Are we truly safe when some of us are sleeping in shelters and others are in the rain with nothing over their heads except their prayers and wishes? How do we ensure our safety if the safety of the ones we dare call brothers and sisters, the very ones we share living spaces with, is not guaranteed? How do we go about hosting cocktail parties just because we can, wearing plastic smiles, reveling in fancy outfits, and living our best lives with no consideration for the very ones whose lives should concern us?

Is our society really strong if some factions are in health and wealth while others can only hope the tides will turn in their favor?

When did it become okay to look at fellow human beings and say, “Oh, it’s a ‘them’ problem and not a ‘we’ problem” because we aren’t affected directly?  How dare we stand in conferences and speak for hours about these people, yet do nothing because we’re only concerned about the money that’ll find its way into our bank accounts when we’re done?

Like cancer, the crisis will continue spreading if we do not find sustainable solutions to seemingly irrelevant issues. If we truly want to be the change, we have to move from parroting kindness and respect to putting in the work that comes with the territory. There has to be a collective effort to ensure the safety of our brothers and sisters, mothers and fathers. For our friends and those, we call enemies because of differences in political beliefs, religious bigotry, geographical barriers, or whatever else has been a separating factor over the years. We must ensure that they are seen as equals and get the justice they deserve for themselves and their loved ones: they are, also, human beings with dignity and it should take no reminder for us to know that saintliness is not a prerequisite for dignity.

It is in our place to speak up for them when we are in positions to do. Because we are in a position to do so. Not to make them feel small and helpless nor replace or erase their voices but to add vigor to their cries and show them through our actions that they will never walk alone. We ought to open our arms wide, to break glass ceilings and cut iron doors and usher them into those places we have gotten into. The places we can stand in with our heads high. To mention their names and cases in rooms of influence and use the liberty accorded us to help them regain theirs. To ease their already difficult lives and reduce the burden of pain, shame, regret, anger, and frustration that they carry on their shoulders without help from us and those who came before us.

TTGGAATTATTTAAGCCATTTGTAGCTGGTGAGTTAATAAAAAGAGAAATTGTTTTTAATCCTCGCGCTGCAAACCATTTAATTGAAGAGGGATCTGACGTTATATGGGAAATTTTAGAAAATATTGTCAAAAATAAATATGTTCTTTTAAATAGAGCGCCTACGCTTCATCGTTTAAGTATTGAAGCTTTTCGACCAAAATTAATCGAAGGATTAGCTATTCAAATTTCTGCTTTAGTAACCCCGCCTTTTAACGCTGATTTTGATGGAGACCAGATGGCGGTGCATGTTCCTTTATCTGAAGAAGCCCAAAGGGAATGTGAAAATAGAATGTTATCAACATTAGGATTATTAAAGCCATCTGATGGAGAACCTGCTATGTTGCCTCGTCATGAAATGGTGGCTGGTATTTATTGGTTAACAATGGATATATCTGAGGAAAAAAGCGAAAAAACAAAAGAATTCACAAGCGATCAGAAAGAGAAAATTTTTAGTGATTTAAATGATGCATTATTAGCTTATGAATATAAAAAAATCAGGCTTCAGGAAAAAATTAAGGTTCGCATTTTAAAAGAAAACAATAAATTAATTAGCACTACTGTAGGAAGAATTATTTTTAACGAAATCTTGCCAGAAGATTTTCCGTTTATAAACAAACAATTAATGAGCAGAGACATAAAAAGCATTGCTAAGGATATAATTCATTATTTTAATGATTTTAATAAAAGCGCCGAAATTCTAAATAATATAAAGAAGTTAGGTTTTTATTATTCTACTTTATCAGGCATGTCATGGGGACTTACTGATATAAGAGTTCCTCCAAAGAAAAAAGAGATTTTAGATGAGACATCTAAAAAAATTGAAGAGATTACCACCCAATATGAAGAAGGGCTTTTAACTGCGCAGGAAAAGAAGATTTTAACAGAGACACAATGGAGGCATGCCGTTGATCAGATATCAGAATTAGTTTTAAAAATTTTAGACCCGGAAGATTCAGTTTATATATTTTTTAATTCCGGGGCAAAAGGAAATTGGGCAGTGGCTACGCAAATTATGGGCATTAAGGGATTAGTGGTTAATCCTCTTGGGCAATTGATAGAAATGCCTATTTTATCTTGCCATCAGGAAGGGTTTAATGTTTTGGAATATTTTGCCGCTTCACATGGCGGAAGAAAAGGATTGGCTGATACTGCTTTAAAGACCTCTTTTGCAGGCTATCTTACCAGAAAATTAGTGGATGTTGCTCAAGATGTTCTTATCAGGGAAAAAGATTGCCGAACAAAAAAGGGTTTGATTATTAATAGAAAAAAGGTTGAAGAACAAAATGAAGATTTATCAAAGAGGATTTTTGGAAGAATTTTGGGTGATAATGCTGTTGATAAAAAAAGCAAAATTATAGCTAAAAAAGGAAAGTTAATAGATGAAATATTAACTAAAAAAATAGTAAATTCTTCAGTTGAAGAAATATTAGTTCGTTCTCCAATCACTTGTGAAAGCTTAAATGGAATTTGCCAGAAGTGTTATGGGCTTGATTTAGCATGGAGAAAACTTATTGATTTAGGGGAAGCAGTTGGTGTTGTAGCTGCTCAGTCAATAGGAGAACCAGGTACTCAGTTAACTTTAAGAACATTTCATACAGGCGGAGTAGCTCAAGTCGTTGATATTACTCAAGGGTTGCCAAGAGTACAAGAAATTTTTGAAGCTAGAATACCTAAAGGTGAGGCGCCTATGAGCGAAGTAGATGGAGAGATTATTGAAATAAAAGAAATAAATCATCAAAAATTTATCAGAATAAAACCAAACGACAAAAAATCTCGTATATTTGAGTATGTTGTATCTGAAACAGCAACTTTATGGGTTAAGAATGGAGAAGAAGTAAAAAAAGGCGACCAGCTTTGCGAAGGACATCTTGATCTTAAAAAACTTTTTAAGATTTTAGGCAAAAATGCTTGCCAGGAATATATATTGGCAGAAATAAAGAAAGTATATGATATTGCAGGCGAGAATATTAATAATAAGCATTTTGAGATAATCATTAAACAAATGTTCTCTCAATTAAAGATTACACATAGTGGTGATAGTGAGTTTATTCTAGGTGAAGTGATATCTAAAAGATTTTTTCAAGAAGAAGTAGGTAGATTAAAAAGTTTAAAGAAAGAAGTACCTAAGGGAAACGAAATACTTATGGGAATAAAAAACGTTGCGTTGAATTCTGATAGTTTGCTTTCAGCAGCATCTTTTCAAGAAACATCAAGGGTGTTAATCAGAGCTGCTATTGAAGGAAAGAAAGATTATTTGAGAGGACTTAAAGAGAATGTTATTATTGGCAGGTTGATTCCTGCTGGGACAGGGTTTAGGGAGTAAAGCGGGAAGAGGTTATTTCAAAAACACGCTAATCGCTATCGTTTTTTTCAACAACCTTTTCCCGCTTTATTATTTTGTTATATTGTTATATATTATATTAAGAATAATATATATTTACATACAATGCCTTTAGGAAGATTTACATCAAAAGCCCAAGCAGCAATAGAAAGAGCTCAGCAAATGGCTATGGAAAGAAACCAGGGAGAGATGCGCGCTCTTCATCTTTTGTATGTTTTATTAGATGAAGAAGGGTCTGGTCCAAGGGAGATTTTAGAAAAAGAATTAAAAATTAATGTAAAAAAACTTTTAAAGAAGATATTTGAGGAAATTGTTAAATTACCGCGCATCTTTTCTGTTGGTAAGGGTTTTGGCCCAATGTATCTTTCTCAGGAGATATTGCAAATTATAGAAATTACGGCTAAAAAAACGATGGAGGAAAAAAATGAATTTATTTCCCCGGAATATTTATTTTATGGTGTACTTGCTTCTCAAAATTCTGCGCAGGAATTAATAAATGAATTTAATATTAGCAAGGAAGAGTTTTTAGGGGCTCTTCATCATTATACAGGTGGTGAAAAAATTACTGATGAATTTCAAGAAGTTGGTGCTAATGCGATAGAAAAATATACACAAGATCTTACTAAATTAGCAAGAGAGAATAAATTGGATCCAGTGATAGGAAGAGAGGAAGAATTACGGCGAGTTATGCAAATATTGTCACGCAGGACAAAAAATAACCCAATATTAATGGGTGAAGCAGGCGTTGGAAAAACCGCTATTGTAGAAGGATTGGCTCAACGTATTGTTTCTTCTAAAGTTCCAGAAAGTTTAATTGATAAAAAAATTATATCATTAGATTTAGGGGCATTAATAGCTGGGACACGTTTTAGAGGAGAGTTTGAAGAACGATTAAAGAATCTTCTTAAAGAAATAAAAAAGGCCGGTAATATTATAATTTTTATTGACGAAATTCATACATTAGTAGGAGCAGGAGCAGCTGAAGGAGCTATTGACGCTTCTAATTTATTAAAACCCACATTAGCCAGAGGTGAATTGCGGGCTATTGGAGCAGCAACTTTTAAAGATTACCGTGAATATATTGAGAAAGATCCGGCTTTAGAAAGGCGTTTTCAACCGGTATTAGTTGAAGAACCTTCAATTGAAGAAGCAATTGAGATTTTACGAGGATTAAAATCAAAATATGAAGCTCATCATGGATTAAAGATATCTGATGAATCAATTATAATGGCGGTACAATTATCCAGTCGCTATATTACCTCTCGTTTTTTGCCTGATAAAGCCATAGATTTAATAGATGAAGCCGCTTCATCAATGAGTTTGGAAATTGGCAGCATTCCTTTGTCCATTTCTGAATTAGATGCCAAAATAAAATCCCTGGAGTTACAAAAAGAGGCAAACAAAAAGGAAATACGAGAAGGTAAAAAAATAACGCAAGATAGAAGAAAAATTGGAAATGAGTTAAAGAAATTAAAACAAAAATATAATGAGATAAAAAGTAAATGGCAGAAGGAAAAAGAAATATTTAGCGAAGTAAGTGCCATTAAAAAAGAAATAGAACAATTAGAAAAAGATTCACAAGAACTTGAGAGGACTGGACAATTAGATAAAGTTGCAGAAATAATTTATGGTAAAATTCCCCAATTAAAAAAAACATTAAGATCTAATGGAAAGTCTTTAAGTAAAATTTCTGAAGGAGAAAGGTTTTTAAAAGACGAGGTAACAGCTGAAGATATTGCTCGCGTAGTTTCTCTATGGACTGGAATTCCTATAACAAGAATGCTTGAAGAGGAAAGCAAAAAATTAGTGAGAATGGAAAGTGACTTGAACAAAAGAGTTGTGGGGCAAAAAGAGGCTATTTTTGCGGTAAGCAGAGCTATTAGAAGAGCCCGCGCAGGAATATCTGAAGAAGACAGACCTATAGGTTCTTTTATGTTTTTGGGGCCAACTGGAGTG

To reiterate that brotherhood & sisterhood aren’t simply beautiful concepts but as citizens of this country, Nigeria, we understand the importance of holding up to one another. We can only truly know peace when others are assured of their worth in society. When we put aside socio-cultural ideologies that prevent us from seeing them as full people deserving of respect.  Beliefs that keep us from acknowledging that those we see today may be us tomorrow depending on decisions we may or may not have control over.

It’s realizing that classicism and respectability politics will keep us from achieving our full potential as citizens. That the caste system is stalling our collective effort. For in the presence of marginalization and inequalities, social cohesion and communal growth will remain figments of our overactive imagination.

We need them to complete this circle because we aren’t strong enough as a unit in their absence, despite the lies we tell ourselves, we aren’t strong enough. Call them by their names, remind them of who and whose they are. Provide more food and shelter, educational opportunities, jobs, fellowships, and apprenticeships. Hold up torches as they navigate their journey from experiences they didn’t choose to the proverbial better days. Stand up in unity and restore the good name of diplomacy. Actively work towards integrating this marginalized group into different parts of society. Show respect and demonstrate acts of kindness even though they may have nothing to their name except the hope of a better tomorrow.

Remember, they are first humans, with hearts that ache under the weight of what should have been. We must let them know that although we may not fully understand the scale of this problem, they are heard, they are loved, they are accepted and they are wanted.